Two Words: Crevice/Crevasse

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These look like alternate spellings of the same word. But they aren’t.

To be sure, they have similar meanings and similar pronunciations. I’ve always assumed they meant the same. I was mistaken. Here’s the scoop:


The other night, at maybe 3 am, I was proofreading the all-new digital version of my 1998 book, The Metropolis of Satan.

Please note, the book itself is not new. As I just mentioned, it’s been around since 1998. This 2017 edition looks and reads almost exactly like the original paperback. Subtle though it is, the crevice/crevasse thing may be the single most visible change.

What’s new is the digital production. Metropolis now is available as an ebook, as well as a print-on-demand version on Amazon. In the past, you had to order it through the Stonehaven Press website.

The digital edition did, of course, require all-new typesetting. That’s one of the things I do, so I poured all my energy into the task. Among many other hurdles, this entailed literally dozens of proofreadings.

The last two or three, I’d found no errors. I was ready, with the click of a mouse, to upload the whole project to Amazon and its CreateSpace subsidiary.

So of course I decided to go to bed and look the whole thing over again in the morning. Can’t be too paranoid when shooting for typesetting excellence.

As sleep closed in, I thought, for reasons I still don’t grasp: “Doesn’t ‘crevice’ have an alternate spelling?” (I’d used the word exactly once in the book.)

Well, I told myself, maybe it does. But since I only ever see it as “crevice”, that has to be the preferred spelling, no? Why worry? Go back to sleep!

Naturally, curiosity wouldn’t allow that, so I got up and googled “crevice alternate spellings”.

That’s how I learned “crevice” doesn’t have an alternate spelling. It just has an alternate word — and I had used the wrong one!

I had written about falling into a deep, wide opening in a glacier. Something like a canyon-sized crack. This I had called a crevice.

But a crevice, I now realized, isn’t something deep and wide. A crevice is a hairline crack. The word I wanted was “crevasse”, which means a deep, open, highly visible crack. One possibly large enough to fall into.

The Grand Canyon, in other words, is a crevasse, not a crevice.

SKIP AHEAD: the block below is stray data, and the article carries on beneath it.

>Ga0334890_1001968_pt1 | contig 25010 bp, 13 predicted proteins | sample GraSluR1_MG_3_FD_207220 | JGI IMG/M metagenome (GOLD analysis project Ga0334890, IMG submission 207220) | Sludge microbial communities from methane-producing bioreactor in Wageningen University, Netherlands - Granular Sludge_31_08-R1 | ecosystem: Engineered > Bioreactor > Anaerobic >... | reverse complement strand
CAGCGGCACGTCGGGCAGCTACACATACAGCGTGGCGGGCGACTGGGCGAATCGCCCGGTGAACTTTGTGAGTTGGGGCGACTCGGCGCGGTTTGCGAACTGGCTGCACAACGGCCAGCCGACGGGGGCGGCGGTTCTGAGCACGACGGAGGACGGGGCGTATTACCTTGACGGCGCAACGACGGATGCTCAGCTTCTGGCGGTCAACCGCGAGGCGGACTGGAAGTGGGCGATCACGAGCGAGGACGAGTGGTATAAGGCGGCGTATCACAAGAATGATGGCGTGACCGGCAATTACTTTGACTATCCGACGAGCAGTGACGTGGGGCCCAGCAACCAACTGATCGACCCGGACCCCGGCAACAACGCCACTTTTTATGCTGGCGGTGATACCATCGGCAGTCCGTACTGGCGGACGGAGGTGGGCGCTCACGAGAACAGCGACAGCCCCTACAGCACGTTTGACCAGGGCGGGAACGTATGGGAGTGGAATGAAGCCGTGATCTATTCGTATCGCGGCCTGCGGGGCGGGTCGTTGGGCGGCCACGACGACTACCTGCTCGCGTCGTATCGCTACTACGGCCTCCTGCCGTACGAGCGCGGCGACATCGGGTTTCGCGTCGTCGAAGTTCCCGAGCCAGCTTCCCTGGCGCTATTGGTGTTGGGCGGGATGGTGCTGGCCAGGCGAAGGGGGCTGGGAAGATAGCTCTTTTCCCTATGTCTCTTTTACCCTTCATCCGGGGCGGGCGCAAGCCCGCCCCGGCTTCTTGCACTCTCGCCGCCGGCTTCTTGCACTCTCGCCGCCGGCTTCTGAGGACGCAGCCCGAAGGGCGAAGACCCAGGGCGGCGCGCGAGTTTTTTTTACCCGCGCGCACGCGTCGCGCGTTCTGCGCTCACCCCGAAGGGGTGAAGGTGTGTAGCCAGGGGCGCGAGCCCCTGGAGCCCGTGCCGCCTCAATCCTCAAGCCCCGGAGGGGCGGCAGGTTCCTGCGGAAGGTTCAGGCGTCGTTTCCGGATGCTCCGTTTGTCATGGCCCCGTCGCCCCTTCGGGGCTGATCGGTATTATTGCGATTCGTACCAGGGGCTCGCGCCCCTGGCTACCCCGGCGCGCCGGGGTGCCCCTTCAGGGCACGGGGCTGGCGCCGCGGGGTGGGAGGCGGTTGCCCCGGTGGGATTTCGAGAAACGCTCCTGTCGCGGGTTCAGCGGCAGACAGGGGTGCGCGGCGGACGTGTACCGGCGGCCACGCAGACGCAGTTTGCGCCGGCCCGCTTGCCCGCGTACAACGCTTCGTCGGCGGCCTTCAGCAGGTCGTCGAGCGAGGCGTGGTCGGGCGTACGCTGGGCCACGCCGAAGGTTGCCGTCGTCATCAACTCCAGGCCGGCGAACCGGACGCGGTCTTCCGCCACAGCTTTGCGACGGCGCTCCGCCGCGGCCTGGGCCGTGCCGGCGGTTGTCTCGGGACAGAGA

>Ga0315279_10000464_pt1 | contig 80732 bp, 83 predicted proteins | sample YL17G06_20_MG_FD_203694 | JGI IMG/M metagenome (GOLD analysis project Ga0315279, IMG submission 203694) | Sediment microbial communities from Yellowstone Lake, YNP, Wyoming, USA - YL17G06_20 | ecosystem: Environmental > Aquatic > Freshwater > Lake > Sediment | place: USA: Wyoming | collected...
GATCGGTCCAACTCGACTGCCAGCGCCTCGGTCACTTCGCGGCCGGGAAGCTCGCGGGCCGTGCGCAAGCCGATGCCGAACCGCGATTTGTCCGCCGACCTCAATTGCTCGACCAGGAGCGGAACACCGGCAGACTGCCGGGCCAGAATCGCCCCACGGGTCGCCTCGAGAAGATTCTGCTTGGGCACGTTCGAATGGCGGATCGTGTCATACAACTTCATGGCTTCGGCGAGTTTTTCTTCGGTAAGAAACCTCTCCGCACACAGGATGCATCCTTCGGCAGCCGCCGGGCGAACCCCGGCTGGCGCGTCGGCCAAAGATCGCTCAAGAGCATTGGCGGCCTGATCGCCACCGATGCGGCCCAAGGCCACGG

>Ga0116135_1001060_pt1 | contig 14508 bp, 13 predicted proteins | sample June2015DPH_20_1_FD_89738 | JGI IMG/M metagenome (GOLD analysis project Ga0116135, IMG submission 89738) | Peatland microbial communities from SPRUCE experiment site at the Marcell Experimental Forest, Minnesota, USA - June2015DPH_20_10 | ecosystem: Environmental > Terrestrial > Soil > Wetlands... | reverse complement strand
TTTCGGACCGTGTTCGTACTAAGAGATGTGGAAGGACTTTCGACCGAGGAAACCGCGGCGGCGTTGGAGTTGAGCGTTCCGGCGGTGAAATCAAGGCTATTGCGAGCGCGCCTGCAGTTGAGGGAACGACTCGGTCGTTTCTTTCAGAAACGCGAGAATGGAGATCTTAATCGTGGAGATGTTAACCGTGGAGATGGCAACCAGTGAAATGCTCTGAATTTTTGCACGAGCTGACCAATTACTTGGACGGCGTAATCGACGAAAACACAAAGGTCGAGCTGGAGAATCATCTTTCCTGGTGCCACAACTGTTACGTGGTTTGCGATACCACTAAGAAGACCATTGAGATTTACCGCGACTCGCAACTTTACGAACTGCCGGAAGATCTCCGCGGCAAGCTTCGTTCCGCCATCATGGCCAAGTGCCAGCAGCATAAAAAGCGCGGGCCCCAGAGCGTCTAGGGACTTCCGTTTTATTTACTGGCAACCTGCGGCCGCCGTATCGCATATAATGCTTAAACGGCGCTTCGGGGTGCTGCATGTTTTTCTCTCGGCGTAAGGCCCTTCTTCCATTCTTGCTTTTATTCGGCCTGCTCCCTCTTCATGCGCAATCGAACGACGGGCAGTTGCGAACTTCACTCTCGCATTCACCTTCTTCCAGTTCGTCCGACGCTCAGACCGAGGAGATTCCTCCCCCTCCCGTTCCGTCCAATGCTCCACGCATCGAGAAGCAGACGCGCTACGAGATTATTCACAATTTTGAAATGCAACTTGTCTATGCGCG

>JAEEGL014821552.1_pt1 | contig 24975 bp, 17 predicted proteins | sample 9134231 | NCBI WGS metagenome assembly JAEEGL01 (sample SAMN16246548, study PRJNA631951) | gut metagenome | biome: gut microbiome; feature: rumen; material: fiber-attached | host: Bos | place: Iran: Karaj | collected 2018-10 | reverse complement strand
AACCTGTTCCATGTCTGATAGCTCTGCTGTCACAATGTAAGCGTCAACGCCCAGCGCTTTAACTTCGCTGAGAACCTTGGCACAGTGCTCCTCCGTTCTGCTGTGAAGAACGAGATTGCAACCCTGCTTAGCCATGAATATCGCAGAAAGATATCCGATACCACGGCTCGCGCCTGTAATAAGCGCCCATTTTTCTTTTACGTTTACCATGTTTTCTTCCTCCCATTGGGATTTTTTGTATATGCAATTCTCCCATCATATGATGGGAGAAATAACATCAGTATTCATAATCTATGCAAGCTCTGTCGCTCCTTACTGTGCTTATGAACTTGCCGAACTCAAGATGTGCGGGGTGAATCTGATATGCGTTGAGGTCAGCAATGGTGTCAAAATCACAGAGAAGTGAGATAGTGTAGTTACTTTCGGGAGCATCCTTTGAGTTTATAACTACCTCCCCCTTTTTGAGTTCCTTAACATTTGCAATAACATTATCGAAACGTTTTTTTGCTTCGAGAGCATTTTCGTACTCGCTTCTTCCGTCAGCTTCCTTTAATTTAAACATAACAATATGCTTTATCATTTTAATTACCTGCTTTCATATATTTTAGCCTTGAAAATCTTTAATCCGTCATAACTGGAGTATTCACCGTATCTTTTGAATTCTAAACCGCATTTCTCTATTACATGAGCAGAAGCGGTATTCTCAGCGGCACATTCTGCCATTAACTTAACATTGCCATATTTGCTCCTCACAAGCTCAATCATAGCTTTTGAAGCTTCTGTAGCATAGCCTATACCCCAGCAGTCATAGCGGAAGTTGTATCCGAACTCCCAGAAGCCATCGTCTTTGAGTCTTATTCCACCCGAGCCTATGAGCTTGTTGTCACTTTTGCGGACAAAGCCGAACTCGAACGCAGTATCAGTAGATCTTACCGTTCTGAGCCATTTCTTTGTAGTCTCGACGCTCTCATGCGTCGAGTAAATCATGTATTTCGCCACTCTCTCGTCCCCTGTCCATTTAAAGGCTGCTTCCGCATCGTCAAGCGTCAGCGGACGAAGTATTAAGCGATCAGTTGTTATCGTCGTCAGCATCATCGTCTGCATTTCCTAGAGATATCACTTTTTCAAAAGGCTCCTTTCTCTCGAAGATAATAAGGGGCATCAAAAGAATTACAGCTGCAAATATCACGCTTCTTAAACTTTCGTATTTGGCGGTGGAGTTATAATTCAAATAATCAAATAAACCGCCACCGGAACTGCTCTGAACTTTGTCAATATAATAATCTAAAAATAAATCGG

I gleefully made the correction, then went to sleep. Uploaded the book next morning, and of course had to go through Amazon’s whole proofing cycle once more.

All done now. The Metropolis of Satan is open for business on Amazon.

Being digital means it’s now easy to incorporate corrections. (Unlike the original, traditionally printed version.) So if you spot any others, please alert me and I’ll fix them. Thanks in advance!

(This article is part of my series on words that are #worth1000pictures.)


Two Words: Crevice/Crevasse — 12 Comments

  1. Funny this one should show up in my inbox this morning! Just the other day, I was proofreading, and came across using “a crevasse tool” to clean tight spaces in the car interior. It seemed wrong, but I couldn’t pinpoint why, so I looked it up and had a good laugh trying to figure out how you would vacuum a crevasse (a vacuum cleaner the size of Africa, no doubt).

    • Good one, Ben! Yes, to vacuum a small, narrow opening we’d use the appliance’s “crevice tool”. The other might be appropriate for Paul Bunyan or Galactus.

  2. Wow! Never for a moment would I imagine anyone would confuse those two words. Maybe I’ve just watched too many shows about glaciers.

    • Great point, Tania. Whenever there are two similar, easily confused words, I tend to look for some simple reminder as to which is which. For this pair, I hadn’t found or thought of one.

      So yes, a “vast” crevice is a “creVASse”. Now I’ll remember them for sure. Thanks!

  3. We’re never too old to learn something new, even if not every day. I liked Tania’s comment also. Crevasse is one of my favorite words just because it’s fun to say out loud.

  4. This confusion can happen to anyone. As a foreigner, I always thought that “crevice” is the English word for the French “crevasse”, but that was only the superficial layer I cover myself sometimes.
    It’s good to have you around, Gary 🙂

    • Your impression was certainly logical and reasonable. It’s too bad language so rarely is either logical or reasonable. ≧◔◡◔≦

  5. Good morning,
    You give us fun things to think about Gary,

    It is especially clear when spoken in French:
    When you say crevisse, your teeth and lips have a narrow opening. But when you say crevasse, your jaw drops, opening wide the space to fall into 😂😂.

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